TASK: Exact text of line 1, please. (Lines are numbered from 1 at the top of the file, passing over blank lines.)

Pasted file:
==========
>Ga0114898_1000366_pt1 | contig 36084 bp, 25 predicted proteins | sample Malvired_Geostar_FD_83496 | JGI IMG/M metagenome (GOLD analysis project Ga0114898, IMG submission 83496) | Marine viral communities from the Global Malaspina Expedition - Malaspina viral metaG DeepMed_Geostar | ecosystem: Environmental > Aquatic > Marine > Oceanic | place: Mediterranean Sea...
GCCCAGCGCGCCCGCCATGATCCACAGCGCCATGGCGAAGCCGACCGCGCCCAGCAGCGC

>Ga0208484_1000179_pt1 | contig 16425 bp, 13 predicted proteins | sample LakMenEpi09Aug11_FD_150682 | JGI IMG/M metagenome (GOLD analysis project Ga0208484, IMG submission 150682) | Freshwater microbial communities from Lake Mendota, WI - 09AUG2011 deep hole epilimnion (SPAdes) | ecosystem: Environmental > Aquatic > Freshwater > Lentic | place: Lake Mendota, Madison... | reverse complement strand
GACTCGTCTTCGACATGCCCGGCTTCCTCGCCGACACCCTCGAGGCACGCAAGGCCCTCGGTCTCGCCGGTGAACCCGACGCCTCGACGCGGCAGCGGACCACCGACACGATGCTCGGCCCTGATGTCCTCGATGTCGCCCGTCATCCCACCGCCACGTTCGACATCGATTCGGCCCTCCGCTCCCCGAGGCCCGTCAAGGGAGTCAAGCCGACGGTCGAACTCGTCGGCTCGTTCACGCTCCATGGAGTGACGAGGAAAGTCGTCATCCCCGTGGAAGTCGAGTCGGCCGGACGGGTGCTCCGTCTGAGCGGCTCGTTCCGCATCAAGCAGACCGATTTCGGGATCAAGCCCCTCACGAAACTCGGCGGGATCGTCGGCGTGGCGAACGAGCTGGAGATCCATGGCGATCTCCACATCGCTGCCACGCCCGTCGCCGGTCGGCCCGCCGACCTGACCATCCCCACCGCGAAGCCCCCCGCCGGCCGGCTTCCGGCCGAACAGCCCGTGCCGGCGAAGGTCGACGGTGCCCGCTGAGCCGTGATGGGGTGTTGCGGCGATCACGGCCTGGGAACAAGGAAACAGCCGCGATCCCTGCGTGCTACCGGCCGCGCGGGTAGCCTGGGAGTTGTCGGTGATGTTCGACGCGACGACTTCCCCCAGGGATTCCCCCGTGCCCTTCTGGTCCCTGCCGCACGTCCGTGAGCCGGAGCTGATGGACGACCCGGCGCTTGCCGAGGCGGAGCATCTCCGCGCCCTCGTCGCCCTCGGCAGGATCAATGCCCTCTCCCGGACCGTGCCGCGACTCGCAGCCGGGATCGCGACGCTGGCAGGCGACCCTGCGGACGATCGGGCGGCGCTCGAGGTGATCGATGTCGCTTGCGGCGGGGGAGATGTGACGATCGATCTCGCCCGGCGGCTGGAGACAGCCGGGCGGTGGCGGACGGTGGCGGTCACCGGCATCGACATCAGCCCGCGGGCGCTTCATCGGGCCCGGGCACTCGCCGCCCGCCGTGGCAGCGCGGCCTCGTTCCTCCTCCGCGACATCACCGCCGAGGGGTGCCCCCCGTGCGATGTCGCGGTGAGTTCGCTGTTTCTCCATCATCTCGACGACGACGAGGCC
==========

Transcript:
>Ga0114898_1000366_pt1 | contig 36084 bp, 25 predicted proteins | sample Malvired_Geostar_FD_83496 | JGI IMG/M metagenome (GOLD analysis project Ga0114898, IMG submission 83496) | Marine viral communities from the Global Malaspina Expedition - Malaspina viral metaG DeepMed_Geostar | ecosystem: Environmental > Aquatic > Marine > Oceanic | place: Mediterranean Sea...